The first chapter of Ruth Perry’s groundbreaking biography of Mary Astell, one of England’s earliest known feminists, is titled, “”The Rediscovery of a Woman’s Voice”—arguably Prof. Perry’s deepest concern. Throughout a lifetime of research and teaching, now the Ann Fetter Friedlander Professor of the Humanities at MIT, she has captured the voices of English and Scottish women authors, both celebrated (Jane Austen, Charlotte Lennox) and neglected (Mary Astell, Anna Gordon).
“One reason I came to MIT,” said Peter Donaldson, Ford International Professor of Humanities, Director of the Global Shakespeare Video and Performance Archive, and former Head of Literature, “was that merit and hard work matter here, perhaps more than at any other top university. Everyone has a chance. “
Walk by Professor Eugenie Brinkema’s office sometime when she is talking with a student, and you will hear a wild jumble of seemingly unconnected phrases: “sprocket holes,” “Irene Dunne’s eyebrows,” “Hobson’s choice,” “Lear on the heath,” “Althusser and Baudrillard,” “horror as void.” Brinkema readily discusses anything, the more bizarre and random the better.
When asked what his favorite book is, David Thorburn, longtime Literature professor at MIT, first cautions that “love/hate relationship” is a better descriptor than “favorite” for James Joyce’s massive Ulysses. With his characteristic intensity, Thorburn immediately starts to outline a passionate defense of his hatred: you can’t just read the book, it’s a lifetime’s project to work through, and its demands on readers are simply too much.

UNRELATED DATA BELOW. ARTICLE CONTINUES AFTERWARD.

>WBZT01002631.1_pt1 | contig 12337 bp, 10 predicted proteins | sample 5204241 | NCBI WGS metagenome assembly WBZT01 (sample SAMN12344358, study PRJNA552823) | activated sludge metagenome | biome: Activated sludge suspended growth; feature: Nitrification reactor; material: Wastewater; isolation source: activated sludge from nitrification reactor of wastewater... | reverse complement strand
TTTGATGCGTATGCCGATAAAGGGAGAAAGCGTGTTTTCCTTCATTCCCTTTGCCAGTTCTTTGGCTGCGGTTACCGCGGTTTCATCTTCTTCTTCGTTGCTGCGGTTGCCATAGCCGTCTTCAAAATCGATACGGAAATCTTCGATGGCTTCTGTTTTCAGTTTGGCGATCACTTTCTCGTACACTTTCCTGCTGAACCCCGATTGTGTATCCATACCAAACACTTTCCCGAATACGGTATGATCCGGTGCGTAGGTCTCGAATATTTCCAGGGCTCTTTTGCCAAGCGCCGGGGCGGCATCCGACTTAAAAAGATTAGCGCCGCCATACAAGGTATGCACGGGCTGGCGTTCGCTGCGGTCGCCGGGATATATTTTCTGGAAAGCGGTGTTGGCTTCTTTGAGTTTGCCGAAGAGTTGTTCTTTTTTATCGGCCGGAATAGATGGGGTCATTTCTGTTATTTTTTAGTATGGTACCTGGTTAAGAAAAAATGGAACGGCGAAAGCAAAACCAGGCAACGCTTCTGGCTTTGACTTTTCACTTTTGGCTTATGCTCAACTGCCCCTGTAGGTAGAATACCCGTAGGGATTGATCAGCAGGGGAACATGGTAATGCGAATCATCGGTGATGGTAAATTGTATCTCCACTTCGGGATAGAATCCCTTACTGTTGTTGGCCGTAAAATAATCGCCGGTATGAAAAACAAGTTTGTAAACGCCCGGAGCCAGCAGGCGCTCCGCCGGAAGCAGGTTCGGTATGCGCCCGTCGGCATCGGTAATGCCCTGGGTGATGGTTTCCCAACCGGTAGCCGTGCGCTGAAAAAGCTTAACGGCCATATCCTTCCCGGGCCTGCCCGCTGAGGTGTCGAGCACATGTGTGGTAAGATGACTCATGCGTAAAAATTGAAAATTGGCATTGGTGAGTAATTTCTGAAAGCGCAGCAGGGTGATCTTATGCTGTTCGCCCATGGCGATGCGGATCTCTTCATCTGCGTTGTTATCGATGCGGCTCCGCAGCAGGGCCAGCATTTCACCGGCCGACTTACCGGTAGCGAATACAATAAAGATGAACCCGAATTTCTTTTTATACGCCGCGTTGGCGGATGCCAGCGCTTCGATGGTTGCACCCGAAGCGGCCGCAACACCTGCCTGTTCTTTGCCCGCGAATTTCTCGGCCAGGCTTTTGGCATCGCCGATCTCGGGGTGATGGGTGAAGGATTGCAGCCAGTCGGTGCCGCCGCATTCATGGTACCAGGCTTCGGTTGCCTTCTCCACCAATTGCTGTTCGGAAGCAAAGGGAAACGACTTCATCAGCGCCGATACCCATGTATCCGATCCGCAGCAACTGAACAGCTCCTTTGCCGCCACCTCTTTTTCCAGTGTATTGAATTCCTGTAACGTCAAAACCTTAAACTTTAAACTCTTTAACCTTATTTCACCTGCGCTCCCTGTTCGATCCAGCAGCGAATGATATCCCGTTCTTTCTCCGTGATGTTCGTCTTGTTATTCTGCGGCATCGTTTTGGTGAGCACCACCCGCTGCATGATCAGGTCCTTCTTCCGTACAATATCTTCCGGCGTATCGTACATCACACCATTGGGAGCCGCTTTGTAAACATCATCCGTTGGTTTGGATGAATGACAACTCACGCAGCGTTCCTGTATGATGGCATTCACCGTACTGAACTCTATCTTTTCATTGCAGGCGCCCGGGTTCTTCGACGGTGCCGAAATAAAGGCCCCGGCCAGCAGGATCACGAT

Seriousness. Breadth. Relevance. Scan Professor Kibel’s offerings at MIT’s Open Courseware, and you will be struck by the range of titles: Literature, Ethics, and Authority; Studies in Film; The Art of the Probable; Major European Novels; The End of Nature; Darwin and Design; Tragedy. Is there anything he cannot teach?
In an aikido studio, two people stand facing each other. One grabs the other’s fingers. She pauses and in that second scans the other body—tone, resistance, center of gravity. One decision at the fingers can affect wrist, arm, shoulder, then hip, knee, foot. “You always look for effortless movement,” says Mary Fuller, Professor of Literature and recently appointed Head of the Literature Section at MIT. “The fall shouldn’t feel like pain but like, oh, something happened, and now I’m on the ground.”